Mar 19, 2020 - Politics & Policy

Senate Intel chair sold up to $1.6 million in stock before market crash

Photo: Zach Gibson/Getty Images.

Senate Intelligence Chairman Richard Burr (R-N.C.) dumped between $582,029 and $1.56 million of his stocks on Feb. 13, days after writing a Fox News op-ed that said the U.S. is "better prepared than ever before" to face public health threats like the coronavirus, according to ProPublica.

Why it matters: Reuters reported on Feb. 27 that as chairman of the secretive committee, Burr had been receiving daily updates from the intelligence community about the outbreak.

  • NPR reported earlier Thursday that Burr struck a much darker tone on Feb. 27, telling a private luncheon of constituents that the coronavirus is "much more aggressive in its transmission than anything that we have seen in recent history."
  • "It is probably more akin to the 1918 pandemic," he added.
  • The stock market has dropped about 30% since Burr's sales.

Between the lines: Burr's sell-offs — which were executed between his op-ed and later warnings — included stocks in several companies that were set to be hit particularly hard by the coronavirus, according to ProPublica.

  • Up to $150,000 of his sold stocks were shares of Wyndham Hotels and Resorts. Up to $100,000 were shares of the hospitality chain Extended Stay America.
  • Tourism has been one of the hardest hit industries as travel has come to a virtual standstill as a result of the pandemic.

Worth noting: In 2012, Burr was one of only three senators to oppose a bill that would explicitly bar members of Congress and their staff from using non-public information for personal benefit, including stock-trading.

What they're saying:

“Senator Burr filed a financial disclosure form for personal transactions made several weeks before the U.S. and financial markets showed signs of volatility due to the growing coronavirus outbreak. As the situation continues to evolve daily, he has been deeply concerned by the steep and sudden toll this pandemic is taking on our economy.”
— A spokesperson told ProPublica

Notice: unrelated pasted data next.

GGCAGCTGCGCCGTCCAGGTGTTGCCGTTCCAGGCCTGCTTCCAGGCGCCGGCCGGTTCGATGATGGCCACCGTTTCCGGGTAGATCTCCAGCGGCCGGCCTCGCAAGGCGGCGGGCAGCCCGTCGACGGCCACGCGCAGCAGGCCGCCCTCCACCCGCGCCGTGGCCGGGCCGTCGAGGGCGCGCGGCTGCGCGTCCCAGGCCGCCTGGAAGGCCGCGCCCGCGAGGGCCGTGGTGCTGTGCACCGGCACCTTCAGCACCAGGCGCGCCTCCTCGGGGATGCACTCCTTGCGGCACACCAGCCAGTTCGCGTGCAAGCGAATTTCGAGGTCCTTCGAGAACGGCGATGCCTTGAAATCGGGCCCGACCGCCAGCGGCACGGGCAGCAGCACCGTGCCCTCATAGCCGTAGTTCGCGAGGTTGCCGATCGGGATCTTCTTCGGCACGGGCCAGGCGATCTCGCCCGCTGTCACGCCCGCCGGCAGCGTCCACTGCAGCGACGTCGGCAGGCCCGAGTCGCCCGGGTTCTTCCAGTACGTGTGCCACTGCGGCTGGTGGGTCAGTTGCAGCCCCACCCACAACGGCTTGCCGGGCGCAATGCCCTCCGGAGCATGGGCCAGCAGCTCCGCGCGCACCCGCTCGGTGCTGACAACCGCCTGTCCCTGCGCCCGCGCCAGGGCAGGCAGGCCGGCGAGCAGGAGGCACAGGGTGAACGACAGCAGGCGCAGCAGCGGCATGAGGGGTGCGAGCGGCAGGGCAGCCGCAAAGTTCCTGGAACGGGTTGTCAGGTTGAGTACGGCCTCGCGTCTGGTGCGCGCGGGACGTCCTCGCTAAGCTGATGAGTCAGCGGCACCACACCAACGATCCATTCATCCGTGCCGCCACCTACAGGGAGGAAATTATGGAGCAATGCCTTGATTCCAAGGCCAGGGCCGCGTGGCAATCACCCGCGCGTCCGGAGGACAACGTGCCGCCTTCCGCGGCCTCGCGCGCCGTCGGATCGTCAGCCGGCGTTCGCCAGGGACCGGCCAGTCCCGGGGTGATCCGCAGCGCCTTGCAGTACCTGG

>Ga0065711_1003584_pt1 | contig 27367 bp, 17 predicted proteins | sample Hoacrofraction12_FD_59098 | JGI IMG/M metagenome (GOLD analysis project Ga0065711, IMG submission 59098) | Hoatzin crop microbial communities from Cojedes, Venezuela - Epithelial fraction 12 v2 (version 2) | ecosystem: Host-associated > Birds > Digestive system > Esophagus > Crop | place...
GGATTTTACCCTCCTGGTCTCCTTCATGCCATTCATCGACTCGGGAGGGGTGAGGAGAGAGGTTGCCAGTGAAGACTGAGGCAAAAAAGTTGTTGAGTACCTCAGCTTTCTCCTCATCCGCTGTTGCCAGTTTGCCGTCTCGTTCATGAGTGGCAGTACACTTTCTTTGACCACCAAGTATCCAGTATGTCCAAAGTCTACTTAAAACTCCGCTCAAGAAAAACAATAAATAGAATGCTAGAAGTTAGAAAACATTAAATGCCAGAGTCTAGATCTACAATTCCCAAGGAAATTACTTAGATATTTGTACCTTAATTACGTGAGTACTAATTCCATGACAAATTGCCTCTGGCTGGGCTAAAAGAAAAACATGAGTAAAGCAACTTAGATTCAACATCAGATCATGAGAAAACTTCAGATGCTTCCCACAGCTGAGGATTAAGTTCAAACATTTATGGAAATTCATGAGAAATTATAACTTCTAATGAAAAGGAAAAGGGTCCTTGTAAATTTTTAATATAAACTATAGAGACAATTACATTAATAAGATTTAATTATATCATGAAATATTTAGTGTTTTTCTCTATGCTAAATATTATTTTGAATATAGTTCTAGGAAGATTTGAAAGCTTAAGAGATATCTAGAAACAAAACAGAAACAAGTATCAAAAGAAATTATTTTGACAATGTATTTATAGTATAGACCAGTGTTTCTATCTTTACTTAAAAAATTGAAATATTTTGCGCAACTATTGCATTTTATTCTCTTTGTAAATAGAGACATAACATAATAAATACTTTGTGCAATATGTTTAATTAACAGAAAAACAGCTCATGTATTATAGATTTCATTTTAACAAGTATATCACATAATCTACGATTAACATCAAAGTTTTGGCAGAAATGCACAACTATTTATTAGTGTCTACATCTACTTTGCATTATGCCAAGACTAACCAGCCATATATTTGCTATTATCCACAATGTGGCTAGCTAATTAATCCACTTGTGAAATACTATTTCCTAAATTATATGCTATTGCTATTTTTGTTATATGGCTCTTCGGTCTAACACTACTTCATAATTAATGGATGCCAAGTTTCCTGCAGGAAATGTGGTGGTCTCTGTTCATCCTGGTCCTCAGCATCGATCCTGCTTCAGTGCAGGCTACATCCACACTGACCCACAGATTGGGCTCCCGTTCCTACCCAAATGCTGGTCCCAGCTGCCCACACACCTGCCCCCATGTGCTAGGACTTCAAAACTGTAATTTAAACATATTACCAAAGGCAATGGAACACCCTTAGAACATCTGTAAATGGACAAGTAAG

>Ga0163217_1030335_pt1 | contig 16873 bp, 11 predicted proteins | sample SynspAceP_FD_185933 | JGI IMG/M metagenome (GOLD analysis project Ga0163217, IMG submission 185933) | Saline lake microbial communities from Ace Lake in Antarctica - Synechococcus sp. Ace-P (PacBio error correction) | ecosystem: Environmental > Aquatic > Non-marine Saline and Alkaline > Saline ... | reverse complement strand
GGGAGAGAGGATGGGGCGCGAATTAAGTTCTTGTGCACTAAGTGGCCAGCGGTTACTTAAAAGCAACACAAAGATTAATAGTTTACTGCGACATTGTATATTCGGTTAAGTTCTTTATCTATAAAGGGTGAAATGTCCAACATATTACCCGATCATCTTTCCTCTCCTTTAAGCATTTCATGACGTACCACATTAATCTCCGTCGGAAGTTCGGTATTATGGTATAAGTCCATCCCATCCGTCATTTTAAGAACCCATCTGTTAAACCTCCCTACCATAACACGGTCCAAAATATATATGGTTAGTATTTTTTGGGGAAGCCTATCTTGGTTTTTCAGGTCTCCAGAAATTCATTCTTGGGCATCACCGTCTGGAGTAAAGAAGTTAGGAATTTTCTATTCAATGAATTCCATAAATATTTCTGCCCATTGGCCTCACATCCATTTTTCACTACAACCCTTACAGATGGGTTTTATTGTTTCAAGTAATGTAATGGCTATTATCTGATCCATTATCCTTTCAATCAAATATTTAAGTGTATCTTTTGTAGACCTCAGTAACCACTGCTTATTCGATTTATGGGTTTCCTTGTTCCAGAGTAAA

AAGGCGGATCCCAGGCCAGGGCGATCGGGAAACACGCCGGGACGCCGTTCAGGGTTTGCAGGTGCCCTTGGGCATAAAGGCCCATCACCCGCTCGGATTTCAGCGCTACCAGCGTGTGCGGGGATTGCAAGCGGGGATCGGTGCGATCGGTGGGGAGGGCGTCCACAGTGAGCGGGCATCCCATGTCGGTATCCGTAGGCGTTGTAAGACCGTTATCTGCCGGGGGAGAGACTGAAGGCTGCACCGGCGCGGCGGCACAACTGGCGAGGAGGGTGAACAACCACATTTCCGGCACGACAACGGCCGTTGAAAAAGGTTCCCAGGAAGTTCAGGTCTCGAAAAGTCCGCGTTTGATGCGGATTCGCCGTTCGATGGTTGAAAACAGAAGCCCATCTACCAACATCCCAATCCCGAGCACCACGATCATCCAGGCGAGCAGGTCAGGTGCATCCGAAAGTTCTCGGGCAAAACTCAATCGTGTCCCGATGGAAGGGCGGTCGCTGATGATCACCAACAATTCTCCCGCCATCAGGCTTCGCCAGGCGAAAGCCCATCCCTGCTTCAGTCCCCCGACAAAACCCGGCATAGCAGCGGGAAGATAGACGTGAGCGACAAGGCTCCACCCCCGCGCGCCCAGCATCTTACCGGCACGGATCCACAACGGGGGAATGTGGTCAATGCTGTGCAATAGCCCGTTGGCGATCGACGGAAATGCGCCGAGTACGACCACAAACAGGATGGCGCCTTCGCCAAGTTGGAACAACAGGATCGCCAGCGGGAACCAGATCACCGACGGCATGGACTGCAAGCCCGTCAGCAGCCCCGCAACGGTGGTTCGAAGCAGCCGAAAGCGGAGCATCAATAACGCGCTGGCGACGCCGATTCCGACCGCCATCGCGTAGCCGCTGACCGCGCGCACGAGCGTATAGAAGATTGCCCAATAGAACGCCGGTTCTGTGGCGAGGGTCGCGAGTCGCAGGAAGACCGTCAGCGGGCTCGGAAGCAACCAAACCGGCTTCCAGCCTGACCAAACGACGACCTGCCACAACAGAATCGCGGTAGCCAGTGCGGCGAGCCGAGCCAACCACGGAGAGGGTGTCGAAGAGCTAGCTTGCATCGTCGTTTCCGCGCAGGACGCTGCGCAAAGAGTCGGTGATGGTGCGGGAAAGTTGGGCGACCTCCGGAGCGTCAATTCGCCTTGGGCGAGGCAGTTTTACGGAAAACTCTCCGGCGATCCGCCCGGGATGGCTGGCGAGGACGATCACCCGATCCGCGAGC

Burr's office did not immediately respond to a request for comment from Axios.

Go deeper

Burr asks Senate Ethics Committee to open probe into his stock trades

Photo: Al Drago/Getty Images

Senate Intelligence Chairman Richard Burr (R-N.C.) asked the Senate Ethics Committee on Friday to review his recent stock sell-offs.

What he's saying: Burr claimed that the trades, which came before the market crashed amid coronavirus fears, occurred because he "closely followed CNBC's daily health and science reporting out of its Asia bureaus at the time."

Lawsuit alleges securities fraud in Sen. Richard Burr's stocks sell-off

Sen. Richard Burr at the Senate floor in February. Photo: Samuel Corum/Getty Images

Senate Intelligence Chairman Richard Burr (R-N.C.) was hit with a federal lawsuit Monday over his sell-off of shares before the market crashed over concerns about the novel coronavirus pandemic.

Details: Wyndham Hotels and Resorts shareholder Alan Jacobson alleges "acts of securities fraud committed by [Burr]" and "abuse of his powers as a U.S. Senator" when he sold his $150,000 stake in the business. Burr strongly denies any wrongdoing and asked the Senate Ethics Committee Friday to review the sell-offs.

Richard Burr told constituents in February coronavirus was "akin to the 1918 pandemic"

Photo: Samuel Corum/Getty Images

Sen. Richard Burr (R-N.C.), the chair of the Senate Intelligence Committee, told a small, private group of constituents on Feb. 27 that the coronavirus outbreak was "akin to the 1918 pandemic," audio obtained by NPR shows.

Why it matters: "The 1918 pandemic," or the Spanish flu, killed millions worldwide — and Burr's comments directly contradicted those from President Trump on that same day, when the U.S. had 15 confirmed coronavirus cases.